There’s just something about a book. 

The sensory experience of feeling thin sheets of paper as you turn the pages, the smell of pulp and cardboard, the sight of books stacked in colorful piles on your nightstand or neatly arranged on shelves in the library.  E-readers are a terrific invention, but for so many of us, nothing beats the comfort of holding a book in your hands.

Did you know that Friday, July 30th is Paperback Book Day?  It’s a day to celebrate the invention of the modern paperback, which made great literature accessible and affordable for the masses. 

FOLSOI’s Book Sale on Saturday, July 31 (at Southport Realty, 1:30-4pm) is a great place to celebrate. Grab a pile of great paperback books at the unbelievably low price of just $0.50 each! Throw a few in your beach bag or your suitcase for your next trip, or better yet, stack them in an ambitious pile on your nightstand!  

The paperback book, as we know it today, was first mass produced in England by Penguin Books in July of 1935.  Prior to that time, books were very expensive, large in size, and fairly heavy due to their elaborate wood and leather covers.  Sure, there were dime novels, produced between the late 1800s to early 1900s, but these tended to be mainly sensational stories and poorly written pulp fiction, cheaply produced on flimsy paper.  Good literature was exclusively published in hardcover and only people of means could afford to buy them. 

Believe it or not, the railroad played a role in the development and popularity of the paperback.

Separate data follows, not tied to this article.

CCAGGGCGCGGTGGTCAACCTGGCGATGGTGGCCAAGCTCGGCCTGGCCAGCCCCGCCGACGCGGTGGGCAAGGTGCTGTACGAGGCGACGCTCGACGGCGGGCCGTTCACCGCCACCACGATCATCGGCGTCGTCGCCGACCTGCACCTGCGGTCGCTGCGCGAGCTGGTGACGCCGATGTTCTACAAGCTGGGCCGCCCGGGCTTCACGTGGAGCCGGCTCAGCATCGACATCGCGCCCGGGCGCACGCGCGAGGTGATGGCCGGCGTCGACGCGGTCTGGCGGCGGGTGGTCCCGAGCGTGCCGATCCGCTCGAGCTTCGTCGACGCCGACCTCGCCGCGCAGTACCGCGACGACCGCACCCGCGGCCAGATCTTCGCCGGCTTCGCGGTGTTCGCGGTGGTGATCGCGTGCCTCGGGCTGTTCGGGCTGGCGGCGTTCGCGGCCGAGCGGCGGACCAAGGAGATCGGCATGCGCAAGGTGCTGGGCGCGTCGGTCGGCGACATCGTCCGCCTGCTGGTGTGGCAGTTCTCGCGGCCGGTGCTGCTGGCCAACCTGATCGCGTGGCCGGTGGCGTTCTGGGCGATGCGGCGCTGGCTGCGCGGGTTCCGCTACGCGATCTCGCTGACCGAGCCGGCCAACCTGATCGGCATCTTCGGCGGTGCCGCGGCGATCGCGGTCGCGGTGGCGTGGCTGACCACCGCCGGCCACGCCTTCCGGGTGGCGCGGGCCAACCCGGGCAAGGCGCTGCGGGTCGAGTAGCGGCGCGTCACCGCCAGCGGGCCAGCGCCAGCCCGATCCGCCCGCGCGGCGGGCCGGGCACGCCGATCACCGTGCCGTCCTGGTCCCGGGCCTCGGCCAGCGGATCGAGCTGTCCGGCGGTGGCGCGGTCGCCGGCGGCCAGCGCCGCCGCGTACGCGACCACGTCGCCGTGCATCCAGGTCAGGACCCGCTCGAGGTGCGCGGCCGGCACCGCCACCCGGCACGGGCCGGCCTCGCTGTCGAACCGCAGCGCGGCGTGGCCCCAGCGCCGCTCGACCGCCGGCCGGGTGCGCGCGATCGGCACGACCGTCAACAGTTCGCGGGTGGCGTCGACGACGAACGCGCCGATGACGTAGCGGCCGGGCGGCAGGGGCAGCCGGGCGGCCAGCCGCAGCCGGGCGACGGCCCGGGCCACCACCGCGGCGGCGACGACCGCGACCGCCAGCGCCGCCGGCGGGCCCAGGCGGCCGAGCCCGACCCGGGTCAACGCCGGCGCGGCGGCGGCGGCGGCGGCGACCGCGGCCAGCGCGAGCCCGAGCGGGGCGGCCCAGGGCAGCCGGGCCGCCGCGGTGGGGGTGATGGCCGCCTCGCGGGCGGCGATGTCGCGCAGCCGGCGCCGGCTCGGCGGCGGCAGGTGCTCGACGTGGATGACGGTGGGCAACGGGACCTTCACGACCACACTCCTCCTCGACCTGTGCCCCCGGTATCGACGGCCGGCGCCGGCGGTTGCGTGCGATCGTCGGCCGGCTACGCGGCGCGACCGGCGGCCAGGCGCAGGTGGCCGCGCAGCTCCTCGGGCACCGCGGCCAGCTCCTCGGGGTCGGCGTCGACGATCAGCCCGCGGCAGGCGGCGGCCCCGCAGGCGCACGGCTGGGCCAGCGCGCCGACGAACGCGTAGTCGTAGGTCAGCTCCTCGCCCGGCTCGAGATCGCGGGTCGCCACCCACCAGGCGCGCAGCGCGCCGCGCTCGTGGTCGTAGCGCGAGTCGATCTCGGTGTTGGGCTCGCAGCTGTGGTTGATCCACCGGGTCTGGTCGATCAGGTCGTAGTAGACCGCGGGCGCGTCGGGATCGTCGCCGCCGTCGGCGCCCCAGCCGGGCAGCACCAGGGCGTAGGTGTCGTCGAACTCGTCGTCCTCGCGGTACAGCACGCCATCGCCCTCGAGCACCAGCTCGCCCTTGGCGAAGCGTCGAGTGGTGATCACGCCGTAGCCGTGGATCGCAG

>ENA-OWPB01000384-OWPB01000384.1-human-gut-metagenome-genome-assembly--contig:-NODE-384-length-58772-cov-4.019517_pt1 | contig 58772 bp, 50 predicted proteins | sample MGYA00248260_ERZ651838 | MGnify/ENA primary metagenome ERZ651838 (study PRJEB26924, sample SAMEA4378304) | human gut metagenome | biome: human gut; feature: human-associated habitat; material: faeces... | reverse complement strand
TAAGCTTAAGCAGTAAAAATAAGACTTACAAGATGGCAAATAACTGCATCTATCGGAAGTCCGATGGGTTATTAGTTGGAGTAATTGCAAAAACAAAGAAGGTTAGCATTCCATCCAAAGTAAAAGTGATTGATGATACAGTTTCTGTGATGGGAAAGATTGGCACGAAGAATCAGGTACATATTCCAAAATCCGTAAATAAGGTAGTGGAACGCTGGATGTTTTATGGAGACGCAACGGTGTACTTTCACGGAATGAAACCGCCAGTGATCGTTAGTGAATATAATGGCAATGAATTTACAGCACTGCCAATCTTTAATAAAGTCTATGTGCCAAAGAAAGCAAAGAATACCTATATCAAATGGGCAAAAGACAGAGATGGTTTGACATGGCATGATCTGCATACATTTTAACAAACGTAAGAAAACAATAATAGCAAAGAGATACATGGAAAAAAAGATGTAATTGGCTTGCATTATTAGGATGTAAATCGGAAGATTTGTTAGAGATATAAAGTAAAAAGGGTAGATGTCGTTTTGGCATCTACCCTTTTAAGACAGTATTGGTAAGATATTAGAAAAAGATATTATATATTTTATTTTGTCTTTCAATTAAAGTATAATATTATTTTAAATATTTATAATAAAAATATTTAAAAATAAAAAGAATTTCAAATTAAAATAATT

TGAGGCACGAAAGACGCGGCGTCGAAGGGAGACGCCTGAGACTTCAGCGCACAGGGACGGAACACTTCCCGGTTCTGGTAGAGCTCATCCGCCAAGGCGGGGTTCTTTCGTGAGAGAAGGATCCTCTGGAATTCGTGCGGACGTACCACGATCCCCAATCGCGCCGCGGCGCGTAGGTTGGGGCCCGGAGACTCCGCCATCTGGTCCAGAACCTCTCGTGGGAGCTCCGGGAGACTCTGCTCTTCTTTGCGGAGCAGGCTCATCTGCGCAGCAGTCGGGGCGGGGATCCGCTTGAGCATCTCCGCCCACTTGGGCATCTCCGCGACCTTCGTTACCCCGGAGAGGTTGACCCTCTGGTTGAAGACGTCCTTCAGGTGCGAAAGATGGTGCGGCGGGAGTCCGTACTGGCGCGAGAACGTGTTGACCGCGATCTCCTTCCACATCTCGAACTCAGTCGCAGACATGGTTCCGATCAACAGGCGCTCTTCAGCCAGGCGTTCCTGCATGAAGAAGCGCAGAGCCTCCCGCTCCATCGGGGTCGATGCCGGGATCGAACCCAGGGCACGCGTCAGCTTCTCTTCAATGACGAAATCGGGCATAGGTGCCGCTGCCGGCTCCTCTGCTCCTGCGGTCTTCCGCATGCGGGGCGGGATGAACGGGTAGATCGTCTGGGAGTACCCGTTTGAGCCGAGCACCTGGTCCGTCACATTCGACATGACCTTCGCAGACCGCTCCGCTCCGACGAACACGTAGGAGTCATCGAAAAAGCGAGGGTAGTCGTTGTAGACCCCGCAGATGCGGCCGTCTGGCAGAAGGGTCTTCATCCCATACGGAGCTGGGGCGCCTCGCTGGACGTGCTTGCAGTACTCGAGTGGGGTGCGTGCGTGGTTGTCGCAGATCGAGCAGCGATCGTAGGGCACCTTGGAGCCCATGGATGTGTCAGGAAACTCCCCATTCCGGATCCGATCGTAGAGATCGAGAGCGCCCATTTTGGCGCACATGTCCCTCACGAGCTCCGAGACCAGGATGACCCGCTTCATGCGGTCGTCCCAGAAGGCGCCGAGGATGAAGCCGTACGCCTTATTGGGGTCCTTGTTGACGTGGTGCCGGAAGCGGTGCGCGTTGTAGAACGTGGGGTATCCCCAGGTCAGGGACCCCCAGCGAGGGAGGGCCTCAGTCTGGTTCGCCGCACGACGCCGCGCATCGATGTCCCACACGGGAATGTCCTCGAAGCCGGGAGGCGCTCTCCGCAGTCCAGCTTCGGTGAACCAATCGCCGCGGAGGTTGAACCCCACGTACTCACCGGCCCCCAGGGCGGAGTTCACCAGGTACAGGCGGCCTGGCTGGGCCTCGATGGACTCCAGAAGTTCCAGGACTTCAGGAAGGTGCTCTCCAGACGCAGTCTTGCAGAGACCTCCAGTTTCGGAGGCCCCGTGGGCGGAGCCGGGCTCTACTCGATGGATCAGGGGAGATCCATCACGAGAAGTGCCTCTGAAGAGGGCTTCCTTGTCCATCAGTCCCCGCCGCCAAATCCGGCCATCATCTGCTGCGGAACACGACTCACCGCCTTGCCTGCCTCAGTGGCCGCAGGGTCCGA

In the early 1900s, traveling with books was cumbersome and risky; hardcover books were a hot commodity amongst thieves!  As the construction of railroad tracks spanned out across the country, more and more passengers embarked on week-long trips and began to seek books that were smaller and easier to pack.  Sir Allen Lane started a publishing revolution at Penguin when he realized that train travelers would appreciate good literature at a low cost and printed in a size that was portable.   Penguin began to produce paperback copies of books that eventually ranged from classics like Ernest Hemingway to modern mystery writers like Agatha Christie. 

Sir Lane’s campaign was a phenomenal success that made great literature in paperback form readily available in both bookstores and public libraries.

See you at the FOLSOI Book Sale on Saturday, July 31!


A few fun book suggestions available in paperback through our library system:

The Sun Also Rises, one of Ernest Hemingway’s first novels printed in paperback

The Mysterious Affair at Styles, Agatha Christie’s first published mystery

People We Meet on Vacation by Emily Henry, the NY Times best-selling paperback fiction in 2021

The Body Keeps Score; Brain, Mind and Body in the Healing of Trauma by Bessel van der Kolk, M.D., the NY Times best-selling non-fiction paperback

Carnegie’s Maid by Marie Benedict, the bestselling paperback on Amazon